Carnegie Mellon University

Eberly Center

Teaching Excellence & Educational Innovation

Learn your students' names and how to pronounce them

Making an effort to learn your students’ names can have a major impact on their experience in your classroom. For minority students especially, it can help combat feeling invisible or marginalized (Kiang, 2004; Kohli & Solórzano, 2012). Even in large classes, you can start with a few names and build up. At the very least, let students know you are making an effort to do so.

  • At the start of the semester, ask your students to write down their names on a note card (and include pronunciation if it would help).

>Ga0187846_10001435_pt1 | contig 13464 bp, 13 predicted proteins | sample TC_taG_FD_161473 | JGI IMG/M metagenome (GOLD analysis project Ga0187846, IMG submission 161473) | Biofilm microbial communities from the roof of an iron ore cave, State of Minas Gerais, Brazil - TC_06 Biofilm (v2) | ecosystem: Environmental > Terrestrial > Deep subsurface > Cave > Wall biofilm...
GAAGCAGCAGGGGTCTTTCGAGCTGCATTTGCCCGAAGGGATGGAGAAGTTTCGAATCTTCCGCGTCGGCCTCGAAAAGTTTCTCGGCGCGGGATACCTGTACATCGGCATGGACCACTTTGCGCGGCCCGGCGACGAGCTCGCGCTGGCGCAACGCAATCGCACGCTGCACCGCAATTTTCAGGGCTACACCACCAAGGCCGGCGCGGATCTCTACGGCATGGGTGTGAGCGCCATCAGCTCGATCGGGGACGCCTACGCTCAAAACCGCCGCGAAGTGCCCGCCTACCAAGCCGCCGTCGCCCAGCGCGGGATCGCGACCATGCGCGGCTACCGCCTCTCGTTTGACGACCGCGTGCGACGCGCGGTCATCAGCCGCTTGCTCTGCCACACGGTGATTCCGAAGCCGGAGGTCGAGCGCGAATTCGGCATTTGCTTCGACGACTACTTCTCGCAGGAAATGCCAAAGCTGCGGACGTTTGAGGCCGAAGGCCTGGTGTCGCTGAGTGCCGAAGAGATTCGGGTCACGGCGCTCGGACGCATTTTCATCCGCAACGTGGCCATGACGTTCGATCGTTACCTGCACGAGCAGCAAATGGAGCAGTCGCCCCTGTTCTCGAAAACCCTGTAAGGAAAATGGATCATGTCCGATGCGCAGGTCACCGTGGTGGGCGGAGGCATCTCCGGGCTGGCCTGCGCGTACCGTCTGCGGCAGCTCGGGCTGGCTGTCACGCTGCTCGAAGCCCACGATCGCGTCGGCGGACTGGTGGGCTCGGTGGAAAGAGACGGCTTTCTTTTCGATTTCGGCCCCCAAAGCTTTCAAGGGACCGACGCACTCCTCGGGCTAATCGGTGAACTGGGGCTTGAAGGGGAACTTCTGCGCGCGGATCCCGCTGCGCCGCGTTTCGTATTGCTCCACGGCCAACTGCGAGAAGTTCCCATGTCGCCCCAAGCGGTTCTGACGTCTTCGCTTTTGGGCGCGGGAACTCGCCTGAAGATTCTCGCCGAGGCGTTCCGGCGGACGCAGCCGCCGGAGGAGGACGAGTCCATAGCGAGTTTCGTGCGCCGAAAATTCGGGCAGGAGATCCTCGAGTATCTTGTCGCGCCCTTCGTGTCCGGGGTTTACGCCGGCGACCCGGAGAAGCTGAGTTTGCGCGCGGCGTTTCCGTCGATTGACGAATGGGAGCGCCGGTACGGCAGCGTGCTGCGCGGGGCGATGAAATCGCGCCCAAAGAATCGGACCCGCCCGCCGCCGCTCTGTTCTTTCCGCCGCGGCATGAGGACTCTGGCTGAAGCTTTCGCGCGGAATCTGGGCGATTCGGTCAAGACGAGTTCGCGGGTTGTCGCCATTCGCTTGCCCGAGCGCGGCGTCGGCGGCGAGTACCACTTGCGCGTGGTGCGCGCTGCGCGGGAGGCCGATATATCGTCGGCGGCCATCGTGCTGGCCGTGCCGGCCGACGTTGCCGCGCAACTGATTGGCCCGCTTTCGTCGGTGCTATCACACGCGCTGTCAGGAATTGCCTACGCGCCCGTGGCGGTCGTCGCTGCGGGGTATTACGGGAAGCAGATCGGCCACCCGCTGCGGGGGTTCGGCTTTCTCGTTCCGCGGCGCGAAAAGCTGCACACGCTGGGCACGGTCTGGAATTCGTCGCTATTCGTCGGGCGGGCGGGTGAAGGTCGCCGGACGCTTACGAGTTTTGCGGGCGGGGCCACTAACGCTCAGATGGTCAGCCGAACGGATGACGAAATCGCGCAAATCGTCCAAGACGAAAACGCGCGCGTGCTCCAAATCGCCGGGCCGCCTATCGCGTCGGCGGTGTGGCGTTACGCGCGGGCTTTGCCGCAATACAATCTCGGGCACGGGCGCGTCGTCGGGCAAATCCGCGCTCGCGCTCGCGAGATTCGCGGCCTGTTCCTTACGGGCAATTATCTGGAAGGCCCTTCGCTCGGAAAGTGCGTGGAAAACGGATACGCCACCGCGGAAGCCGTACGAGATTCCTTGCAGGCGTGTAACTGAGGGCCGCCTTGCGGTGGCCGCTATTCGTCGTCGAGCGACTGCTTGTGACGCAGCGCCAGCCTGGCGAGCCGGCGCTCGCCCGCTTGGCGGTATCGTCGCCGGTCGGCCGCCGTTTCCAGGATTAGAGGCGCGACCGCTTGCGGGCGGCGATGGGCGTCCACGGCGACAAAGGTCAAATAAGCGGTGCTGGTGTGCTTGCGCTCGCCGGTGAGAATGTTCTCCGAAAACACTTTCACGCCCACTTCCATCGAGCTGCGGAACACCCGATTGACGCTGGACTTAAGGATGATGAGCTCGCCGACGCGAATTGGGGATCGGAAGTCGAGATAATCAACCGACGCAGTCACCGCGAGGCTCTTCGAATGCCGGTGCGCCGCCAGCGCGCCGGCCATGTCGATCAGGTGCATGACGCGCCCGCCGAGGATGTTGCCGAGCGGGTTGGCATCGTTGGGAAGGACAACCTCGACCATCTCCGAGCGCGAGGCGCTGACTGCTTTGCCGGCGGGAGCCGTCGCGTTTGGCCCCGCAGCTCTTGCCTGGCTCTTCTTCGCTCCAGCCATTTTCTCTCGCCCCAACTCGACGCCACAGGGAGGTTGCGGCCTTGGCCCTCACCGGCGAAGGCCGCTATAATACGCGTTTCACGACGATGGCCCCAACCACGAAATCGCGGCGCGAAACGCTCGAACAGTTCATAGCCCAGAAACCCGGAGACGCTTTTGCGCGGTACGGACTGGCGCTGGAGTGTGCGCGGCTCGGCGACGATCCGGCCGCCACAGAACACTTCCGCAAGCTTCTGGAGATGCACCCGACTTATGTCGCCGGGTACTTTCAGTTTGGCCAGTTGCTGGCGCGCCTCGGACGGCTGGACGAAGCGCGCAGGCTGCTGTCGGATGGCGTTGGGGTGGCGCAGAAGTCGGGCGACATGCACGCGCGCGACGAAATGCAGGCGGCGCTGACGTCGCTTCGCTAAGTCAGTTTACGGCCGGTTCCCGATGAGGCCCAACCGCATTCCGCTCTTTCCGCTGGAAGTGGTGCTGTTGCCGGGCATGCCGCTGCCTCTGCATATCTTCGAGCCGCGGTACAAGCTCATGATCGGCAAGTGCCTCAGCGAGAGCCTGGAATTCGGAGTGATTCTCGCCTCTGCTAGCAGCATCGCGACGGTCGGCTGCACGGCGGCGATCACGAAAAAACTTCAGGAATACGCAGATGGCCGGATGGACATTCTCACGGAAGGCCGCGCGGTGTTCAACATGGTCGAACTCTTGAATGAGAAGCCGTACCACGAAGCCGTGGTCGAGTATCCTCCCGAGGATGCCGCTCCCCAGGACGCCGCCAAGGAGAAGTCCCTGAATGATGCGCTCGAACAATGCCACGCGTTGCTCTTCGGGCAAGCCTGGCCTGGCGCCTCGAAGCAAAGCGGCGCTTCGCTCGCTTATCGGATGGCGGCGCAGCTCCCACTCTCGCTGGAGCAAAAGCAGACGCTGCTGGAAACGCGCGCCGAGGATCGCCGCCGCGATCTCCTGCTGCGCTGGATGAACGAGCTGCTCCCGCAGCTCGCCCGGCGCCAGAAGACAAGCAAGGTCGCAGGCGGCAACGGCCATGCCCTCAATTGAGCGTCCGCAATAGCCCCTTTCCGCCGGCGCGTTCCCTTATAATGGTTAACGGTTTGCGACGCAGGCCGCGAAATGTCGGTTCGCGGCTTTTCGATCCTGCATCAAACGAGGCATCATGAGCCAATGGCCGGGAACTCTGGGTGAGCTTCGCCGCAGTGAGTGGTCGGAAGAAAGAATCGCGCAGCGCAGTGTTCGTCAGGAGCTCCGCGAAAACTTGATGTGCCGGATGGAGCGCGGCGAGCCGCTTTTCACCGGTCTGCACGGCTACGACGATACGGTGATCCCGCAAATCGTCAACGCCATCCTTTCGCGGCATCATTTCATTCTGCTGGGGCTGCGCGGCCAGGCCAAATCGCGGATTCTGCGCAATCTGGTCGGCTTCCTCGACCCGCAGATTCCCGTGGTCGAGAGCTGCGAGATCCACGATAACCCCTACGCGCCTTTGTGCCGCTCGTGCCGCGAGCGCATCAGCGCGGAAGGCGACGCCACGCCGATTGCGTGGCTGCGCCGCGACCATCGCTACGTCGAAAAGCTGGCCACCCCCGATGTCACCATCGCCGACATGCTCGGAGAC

• In smaller classes, have students make name placards using heavy duty paper and a sharpie, which they can use each class. Not only will you be able to call them by name, but they can learn each other’s names as well.
  • In larger classes, tell your students that you would like to learn their names. Whenever a student raises their hand, ask them to say their name first and repeat it back when you respond to them.


Kiang, P. N. C. (2004). Voicing names and naming voices: Pedagogy and persistence in an Asian American studies classroom. Crossing the curriculum: Multilingual learners in college classrooms, 207.

Kohli, R., & Solórzano, D. G. (2012). Teachers, please learn our names!: Racial microaggressions and the K-12 classroom. Race Ethnicity and Education, 15(4), 441-462.

GO TO:  Culturally Responsive Teaching